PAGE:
Until we all actually saw him pitch.
Elias has the look of a pitcher whose ceiling is even higher than what we have seen thus far. He does not fit the traditional profile of a lefty throwing junk and trying to fool everybody. Rather, he comes at guys with strikeout stuff—a great lefty fastball that he throws anywhere from 92-94 MPH and a big curve that generates plenty of whiffs and standing strikes as well. Watching him drop down from the left side to get Brett Gardner looking was one of the better pitches I have seen executed in awhile. Observe.
Roenis Elias is here to stay. Taijuan and Paxton are returning, but I do not see either of them unseating Elias. While Chris Young has performed well—Elias has the kind of stuff as a young pitcher that makes you salivate. A rotation of Felix-Kuma-Paxton-Walker-Elias would be one of the better staffs in baseball.
When you add Chris Young to the mix, that’s just gravy. But not just any gravy! This is gravy that is only gravy until it becomes necessary, congealing into meat in a matter of moments out of the saucer of long-relief, if any such gravy exists.
Back to normalcy! Let’s look at the final third of our injured starting pitcher replacement roundup: Chris “Unique Gravy” Young.
Watching Chris Young pitch is hilarious. If you ever get the chance, I suggest you seize it. Young has some of the most “whatever” looking stuff I have seen from a Major League starting pitcher. He goes up there and throws 84 MPH fastballs up in the zone that get crushed for warning track flies. It kind of makes you cringe sometimes, but in a good way. Sort of like the face that precedes male orgasm.
Young was a former all-star pitching in the spacious confines of San Diego’s Petco Park and has quickly seized upon the opportunity to pitch in Safeco’s delightfully offense-suppressing marine-layer. When Young is on, he is pitching up and down in the zone, inducing weak contact and suppressing runs-scored by simply making people hit the ball a wee-bit less hard than usual.
To provide some context- FIP is a stat used to measure expected runs allowed by a pitcher, taking into account only such events that are obviously in the pitcher’s control. For this reason, it emphasizes whiffs, strikeouts and walks. The flaw of the stat is revealed only when pitchers are good at controlling and limiting effective, strong contact without generating whiffs and strikeouts.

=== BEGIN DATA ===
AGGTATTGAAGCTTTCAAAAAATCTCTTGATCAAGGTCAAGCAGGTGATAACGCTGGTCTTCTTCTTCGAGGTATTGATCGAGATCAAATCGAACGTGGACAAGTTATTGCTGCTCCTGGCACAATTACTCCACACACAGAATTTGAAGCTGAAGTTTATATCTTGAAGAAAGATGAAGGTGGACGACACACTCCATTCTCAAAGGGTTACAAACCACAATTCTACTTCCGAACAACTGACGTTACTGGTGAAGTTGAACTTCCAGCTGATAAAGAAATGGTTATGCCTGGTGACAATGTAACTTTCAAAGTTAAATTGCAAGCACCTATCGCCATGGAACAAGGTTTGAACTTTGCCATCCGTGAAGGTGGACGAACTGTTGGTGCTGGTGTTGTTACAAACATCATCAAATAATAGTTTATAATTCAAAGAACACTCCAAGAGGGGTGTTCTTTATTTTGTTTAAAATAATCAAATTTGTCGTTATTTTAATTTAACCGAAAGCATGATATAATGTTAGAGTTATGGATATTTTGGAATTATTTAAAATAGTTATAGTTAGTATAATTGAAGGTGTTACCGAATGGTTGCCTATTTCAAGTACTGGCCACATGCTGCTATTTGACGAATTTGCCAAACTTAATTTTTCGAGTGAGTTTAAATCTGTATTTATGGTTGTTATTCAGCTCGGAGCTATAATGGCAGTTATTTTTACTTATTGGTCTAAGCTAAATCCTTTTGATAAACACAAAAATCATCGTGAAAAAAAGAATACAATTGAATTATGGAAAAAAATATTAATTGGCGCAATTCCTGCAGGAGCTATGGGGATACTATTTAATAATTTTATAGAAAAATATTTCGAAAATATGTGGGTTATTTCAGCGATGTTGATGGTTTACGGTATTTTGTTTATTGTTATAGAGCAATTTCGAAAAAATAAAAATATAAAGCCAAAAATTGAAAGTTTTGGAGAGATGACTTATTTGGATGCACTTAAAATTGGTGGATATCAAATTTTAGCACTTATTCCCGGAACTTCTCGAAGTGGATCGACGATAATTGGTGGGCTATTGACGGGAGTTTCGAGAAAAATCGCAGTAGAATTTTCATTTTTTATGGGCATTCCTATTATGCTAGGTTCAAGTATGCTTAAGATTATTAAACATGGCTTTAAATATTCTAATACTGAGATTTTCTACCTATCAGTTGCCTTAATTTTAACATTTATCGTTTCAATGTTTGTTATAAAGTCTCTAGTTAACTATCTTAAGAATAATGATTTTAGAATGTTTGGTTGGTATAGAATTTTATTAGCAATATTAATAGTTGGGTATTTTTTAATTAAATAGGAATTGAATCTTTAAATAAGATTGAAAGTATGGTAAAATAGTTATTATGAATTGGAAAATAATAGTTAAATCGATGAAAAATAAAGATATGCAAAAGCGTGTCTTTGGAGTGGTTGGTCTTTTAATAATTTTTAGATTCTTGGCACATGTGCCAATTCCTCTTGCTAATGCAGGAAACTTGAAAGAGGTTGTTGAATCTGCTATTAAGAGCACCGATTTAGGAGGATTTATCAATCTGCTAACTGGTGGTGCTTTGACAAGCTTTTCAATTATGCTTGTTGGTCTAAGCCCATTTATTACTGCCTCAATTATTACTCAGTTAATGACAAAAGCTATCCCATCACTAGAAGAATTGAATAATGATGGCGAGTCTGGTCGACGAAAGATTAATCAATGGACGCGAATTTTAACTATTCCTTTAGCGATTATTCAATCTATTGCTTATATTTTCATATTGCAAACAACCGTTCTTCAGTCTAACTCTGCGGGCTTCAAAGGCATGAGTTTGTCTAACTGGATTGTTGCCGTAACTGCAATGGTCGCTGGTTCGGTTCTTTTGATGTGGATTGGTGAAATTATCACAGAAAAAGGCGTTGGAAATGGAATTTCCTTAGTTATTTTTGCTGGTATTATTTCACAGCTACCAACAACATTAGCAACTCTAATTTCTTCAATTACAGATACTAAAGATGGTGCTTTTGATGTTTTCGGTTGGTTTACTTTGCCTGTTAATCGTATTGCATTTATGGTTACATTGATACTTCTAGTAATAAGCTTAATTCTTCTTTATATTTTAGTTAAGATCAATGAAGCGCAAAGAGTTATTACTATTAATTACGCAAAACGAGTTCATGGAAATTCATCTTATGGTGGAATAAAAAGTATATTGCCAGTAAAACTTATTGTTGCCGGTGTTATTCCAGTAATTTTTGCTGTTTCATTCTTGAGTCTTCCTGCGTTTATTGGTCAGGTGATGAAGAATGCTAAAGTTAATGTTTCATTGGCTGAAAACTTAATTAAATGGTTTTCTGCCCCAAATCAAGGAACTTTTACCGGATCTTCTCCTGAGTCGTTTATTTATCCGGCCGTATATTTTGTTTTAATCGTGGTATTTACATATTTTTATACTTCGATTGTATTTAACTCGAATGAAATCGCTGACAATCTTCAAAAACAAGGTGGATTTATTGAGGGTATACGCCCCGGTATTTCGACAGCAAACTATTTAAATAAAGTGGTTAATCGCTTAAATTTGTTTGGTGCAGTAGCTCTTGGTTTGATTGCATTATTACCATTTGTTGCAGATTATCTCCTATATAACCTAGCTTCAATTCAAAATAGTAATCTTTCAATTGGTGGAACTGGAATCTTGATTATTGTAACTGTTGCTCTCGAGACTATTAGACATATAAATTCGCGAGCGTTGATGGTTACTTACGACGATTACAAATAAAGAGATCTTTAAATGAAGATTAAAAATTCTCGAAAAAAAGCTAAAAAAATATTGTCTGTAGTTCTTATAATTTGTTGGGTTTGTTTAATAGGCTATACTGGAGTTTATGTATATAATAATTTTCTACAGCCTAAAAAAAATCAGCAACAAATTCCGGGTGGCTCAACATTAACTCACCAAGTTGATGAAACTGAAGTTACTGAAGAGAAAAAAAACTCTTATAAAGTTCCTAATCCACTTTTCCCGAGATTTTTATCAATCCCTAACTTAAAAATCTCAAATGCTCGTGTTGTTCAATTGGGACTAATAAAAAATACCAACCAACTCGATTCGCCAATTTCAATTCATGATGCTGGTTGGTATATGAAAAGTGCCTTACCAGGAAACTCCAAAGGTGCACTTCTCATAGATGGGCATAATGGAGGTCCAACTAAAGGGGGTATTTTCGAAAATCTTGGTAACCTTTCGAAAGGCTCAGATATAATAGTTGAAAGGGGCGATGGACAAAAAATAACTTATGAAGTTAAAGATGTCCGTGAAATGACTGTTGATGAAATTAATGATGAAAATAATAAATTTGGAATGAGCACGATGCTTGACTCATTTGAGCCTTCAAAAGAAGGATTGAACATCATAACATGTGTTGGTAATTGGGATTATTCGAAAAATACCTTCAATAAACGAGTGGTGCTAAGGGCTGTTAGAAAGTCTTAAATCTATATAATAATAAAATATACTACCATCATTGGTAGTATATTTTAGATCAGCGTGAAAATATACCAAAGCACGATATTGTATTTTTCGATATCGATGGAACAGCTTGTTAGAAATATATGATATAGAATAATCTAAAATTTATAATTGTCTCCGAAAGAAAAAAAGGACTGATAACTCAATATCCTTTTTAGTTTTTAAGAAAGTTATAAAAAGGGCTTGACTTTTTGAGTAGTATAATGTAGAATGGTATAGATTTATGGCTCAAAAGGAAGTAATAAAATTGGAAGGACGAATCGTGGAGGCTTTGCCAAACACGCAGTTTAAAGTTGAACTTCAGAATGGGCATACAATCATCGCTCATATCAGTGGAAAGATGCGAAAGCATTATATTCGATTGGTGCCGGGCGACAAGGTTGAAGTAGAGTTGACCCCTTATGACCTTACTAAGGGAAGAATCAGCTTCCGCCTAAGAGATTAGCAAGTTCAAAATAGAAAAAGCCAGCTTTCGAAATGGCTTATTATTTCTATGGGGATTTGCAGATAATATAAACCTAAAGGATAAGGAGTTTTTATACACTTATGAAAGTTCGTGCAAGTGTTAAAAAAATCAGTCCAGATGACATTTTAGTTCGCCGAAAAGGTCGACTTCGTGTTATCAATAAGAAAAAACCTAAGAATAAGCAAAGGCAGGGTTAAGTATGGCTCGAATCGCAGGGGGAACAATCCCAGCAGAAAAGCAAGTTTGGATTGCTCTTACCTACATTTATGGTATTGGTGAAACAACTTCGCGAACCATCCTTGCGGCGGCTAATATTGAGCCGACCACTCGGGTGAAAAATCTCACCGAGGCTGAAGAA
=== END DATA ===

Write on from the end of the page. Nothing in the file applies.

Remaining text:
Young appears to be one such outlier. His xFIP sits at a hilariously shitty 5.85 and yet his ERA is at a sparkling 3.30.
Since FIP is the statistic used to calculate fWAR (the most common stat used to measure a pitcher’s value in terms of wins), his fWAR is -.01. Yet we, having watched Young go out and limit teams to 2 or 3 runs over and over know his value to exceed that.
He is a player whose unique skills are so unconventional that they break the statistical system used to quantify them. “Chris Young is meta as fuck” your little sister might say, assuming she exists, reads at around a 7th grade level and has Pinterest as her MacBook Pro’s homepage. That being said, it is fascinating as a baseball fan to watch expectations unravel in the face of a unique set of skills. While not a particularly sexy player, (think Bob Saget on stilts) Chris Young has been a remarkably interesting player insofar as he breaks the mold of any I have seen before. While I would recommend moving Chris Young to long relief when Taijuan Walker is ready to play, I have no problem with him as our 5th starter.
The Mariners are average. The faces of this team are not the faces we expected when the year began. The names accompanying those faces have similarly changed. Rejoice in this fact because the Mariners have hung in there in the face of diversity—and help is on the way.
Now if only that Brad Miller guy could figure his shit out…